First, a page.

The pro hockey player whose puck went afoul and killed a 13-year-old girl in the stands last weekend in Columbus, Ohio, is apparently having problems accepting the incident. The St. Paul Pioneer Press reports that Espen Knutsen, a member of the Columbus Blue Jackets, told reporters that he thinks about the death "all the time." Before Wednesday's game with the Minnesota Wild, players and fans observed a period of silence to honor the girl. Meanwhile, forensic experts now say the girl -- from the Dayton, Ohio, area -- died not from the blow to her temple by the errant puck, but from blood clots in an artery leading to the brain. The clots were formed when damage was done to an artery in the back of her neck when she jerked her head back after being struck by the puck. The death of the fan in the stands was the first such fatal incident in the 85-year history of the National Hockey League.


Around Bakersfield, Calif., she was known as "Downtown Mary." Her real name was Mabel Elaine Neal. She was a celebrity of sort in the city, even though she was never in Who's Who, never held public office and, technically, had no fixed address. She was the quintessential "street person." Several times city firemen had to rescue her from burning flophouses. But, the same firemen were there to carry her casket. Neal died this week. Her funeral brought a cross-section of society. Police, firemen, city officials were there. Children at the church wept. One speaker sobbed while telling those in attendance that he had seen the woman on the street many times ... never realizing, until it was too late, that she was his sister. The mayor and city council sent flowers. The Los Angeles Times says that people knew her as a "kind and gentle soul." She lived on handouts. But she paid her dues. She picked up litter, watered city plants and always had a smile for those passing by. It's a safe bet that many people who visited Bakersfield over the years saw her on the street and thought of her as "just another street person," if the word "person" entered their mind. She was Downtown Mary. Somehow the streets of Bakersfield just won't be the same. She had piercing blue eyes and wore the same drab brown coat for years. She once refused a blanket in cold weather, telling the person offering it that "someone else needed it more than she." She even turned down an offer of money on Christmas, suggesting that the Good Samaritan give it to her kids. Mable Elaine Neal, gentlewoman, protector of plants, cleaner of streets, friend of children, humanitarian, citizen of the world, was 70.



Earlier this week we asked about your favorite color and lucky number. Today's question is prompted by two people mentioning in a reply that their last birthday was horrible because it fell on Sept. 11. So, here's a variation inspired by those remarks: "What was the strangest day of your life ... so far?" Put STRANGE in the subject line and send to via the Internet.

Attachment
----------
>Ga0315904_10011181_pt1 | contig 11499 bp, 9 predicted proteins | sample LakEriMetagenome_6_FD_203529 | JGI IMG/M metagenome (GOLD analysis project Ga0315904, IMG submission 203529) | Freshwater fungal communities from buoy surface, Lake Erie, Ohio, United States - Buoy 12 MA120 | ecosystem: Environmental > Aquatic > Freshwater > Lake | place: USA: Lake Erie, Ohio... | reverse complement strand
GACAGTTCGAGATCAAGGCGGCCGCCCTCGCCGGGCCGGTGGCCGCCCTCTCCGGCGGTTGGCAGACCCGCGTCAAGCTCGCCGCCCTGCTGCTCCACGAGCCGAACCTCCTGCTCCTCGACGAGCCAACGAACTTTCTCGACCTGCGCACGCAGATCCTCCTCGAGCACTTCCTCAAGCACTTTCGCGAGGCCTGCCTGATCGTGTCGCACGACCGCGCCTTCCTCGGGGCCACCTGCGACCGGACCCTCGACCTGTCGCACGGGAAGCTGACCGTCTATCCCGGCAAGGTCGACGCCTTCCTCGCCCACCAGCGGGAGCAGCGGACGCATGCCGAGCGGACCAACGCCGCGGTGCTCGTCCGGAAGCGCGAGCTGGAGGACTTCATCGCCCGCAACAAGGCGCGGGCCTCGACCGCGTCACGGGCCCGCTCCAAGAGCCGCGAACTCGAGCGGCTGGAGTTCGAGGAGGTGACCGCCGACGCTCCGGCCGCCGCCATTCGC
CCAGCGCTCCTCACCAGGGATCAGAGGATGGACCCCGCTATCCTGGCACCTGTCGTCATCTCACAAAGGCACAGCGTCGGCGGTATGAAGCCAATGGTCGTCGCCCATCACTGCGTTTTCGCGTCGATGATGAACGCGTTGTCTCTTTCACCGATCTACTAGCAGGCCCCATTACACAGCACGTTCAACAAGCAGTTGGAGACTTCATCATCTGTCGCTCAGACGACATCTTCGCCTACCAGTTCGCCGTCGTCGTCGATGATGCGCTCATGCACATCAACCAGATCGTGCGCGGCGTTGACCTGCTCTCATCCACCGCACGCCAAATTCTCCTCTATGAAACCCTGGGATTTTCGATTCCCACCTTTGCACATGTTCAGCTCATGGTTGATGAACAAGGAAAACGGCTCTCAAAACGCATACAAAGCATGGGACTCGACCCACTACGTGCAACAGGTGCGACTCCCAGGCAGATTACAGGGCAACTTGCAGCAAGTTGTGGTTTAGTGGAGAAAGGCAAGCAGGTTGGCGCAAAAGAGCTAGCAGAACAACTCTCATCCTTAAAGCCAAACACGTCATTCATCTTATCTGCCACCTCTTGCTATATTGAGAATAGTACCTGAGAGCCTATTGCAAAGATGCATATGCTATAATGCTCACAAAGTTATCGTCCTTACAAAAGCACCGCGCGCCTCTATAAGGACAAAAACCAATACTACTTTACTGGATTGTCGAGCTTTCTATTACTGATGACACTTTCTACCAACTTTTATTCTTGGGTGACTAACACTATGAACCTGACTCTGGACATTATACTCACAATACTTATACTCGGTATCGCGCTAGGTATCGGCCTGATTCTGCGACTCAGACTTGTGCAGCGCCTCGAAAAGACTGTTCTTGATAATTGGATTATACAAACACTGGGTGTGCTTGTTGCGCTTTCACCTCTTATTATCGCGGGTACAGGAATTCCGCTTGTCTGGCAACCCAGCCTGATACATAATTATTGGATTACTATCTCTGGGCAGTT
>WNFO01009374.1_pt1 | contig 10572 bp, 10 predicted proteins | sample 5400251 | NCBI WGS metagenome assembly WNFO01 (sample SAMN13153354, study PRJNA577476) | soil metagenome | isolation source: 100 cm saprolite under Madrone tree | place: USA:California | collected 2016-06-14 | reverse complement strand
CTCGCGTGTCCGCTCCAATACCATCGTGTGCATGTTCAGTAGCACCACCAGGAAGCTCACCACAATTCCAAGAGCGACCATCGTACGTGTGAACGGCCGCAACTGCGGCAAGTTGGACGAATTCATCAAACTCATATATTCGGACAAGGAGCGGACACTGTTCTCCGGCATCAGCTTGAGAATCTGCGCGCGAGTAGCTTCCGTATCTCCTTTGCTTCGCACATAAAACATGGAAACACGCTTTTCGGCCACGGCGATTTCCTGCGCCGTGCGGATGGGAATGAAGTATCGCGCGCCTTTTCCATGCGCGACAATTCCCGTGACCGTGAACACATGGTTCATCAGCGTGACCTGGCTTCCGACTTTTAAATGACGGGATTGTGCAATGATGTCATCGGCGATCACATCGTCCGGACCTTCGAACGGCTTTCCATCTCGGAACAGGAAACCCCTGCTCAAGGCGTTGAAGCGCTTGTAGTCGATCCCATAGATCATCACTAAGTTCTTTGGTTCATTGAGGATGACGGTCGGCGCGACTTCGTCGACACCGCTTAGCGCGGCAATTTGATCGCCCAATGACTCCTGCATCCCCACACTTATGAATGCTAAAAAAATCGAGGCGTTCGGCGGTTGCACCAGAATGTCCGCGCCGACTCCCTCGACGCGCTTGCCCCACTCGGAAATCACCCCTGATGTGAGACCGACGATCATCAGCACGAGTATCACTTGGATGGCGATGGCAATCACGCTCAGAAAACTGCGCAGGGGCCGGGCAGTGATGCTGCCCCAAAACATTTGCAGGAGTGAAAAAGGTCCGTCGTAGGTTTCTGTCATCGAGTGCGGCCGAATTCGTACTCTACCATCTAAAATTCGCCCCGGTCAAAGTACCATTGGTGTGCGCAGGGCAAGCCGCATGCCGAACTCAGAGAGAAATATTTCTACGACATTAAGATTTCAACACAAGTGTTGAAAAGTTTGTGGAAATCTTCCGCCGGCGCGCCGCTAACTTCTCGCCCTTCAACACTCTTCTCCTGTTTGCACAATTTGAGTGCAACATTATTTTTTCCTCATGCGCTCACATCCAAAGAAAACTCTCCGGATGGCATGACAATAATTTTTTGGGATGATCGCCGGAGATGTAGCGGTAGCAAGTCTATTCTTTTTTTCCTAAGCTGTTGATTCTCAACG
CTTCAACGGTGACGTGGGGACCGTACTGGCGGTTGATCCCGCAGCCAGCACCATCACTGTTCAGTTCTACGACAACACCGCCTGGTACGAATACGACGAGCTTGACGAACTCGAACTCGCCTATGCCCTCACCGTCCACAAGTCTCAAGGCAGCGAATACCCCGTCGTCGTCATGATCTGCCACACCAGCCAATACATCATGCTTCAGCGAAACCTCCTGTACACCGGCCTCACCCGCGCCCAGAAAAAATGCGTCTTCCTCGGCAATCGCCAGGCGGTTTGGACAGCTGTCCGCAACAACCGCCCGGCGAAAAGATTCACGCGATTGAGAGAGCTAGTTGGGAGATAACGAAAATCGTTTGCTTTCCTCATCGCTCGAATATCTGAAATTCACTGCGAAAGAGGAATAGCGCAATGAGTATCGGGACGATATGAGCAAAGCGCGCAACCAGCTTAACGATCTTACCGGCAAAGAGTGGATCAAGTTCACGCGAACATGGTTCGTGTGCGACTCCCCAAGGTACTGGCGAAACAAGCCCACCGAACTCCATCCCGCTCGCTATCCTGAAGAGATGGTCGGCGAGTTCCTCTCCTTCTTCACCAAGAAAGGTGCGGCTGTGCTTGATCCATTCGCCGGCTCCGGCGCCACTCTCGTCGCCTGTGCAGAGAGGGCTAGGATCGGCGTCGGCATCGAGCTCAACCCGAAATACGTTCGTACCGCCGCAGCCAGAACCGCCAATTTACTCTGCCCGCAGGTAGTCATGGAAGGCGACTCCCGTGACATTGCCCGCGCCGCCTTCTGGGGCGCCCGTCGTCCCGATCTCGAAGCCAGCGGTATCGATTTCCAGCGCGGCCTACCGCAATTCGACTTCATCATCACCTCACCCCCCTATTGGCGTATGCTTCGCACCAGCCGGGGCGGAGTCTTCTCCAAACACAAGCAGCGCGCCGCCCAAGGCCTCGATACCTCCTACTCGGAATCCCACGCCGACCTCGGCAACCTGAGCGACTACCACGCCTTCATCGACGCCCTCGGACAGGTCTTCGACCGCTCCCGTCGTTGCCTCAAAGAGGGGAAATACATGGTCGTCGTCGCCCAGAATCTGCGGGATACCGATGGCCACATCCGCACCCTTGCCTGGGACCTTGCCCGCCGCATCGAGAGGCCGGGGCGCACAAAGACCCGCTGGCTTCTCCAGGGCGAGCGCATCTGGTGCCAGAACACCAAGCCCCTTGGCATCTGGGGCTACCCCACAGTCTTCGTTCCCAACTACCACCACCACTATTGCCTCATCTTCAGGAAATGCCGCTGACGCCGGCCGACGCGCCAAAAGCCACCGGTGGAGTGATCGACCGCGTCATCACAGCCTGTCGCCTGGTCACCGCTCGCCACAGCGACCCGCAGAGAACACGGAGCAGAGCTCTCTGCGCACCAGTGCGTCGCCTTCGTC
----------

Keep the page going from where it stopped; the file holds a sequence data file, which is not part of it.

Last week we asked your feelings about popcorn and the kind you like to buy. Here is a sampling of the replies: A few of you mentioned that you eat popcorn every day ... as do I. Melba says that she thinks my love of popcorn is what keeps me so cute at my age. Hey, I didn't say that. She did. Anyway, Melba's seen my picture. Pam S is among the huge number who say they love the corn produced by Orville Redenbacher. She also remembers an incident from the '80s when she popped corn in a large microwave that also had a metal box of firecrackers in it. I don't need to print the rest of what she said. Angela loves "movie theater popcorn" so much she wishes she could just go in, buy a bag, and leave. Well, Angela, try it and let us know what happens. Among those suggesting that popcorn is great when other items are added is Peggy ... nutritional yeast, salt, butter, garlic powder, cayenne pepper and cooked on a wood-burning stove. Old Andy Jackson would be proud of you. Parmesan cheese as a topping was suggested by several, including Sharon from Ottawa. Mike reminds me that there are some commercially available corn popping kettles that have a crank that runs through the handle into a 90-degree gear that drives a stirrer in the pot. He says that making popcorn from scratch is superior to microwave because it's more natural and devoid of chemical additives. Personally, I miss the old Jiffy Pop aluminum one-use kettles whose lids ERUPTED like an atom bomb's mushroom cloud with a deafening roar of popping ... and always burned! Additionally, my grandmother's recipe was to put oil in a kettle and then add corn. Let it sit for a while, then stir until all the kernels are damp. Drain off the excess oil. Put on a lid and turn on the stove to the lowest-possible setting. Then go read a book. Minutes later when you hear popping you know that nearly all the kernels have been heated to the same temperature. Then turn the heat up all the way. And, as Bob and Ray would say: "Watch what happens!" Finally, Holly remembers being a housekeeper for an elderly woman who insisted on having popcorn every day, always delivering a lecture to her on how great it was for the digestion. She lived to be a hundred. There must be a lesson there. TOMORROW: Your thoughts on car tires and flats. GBA.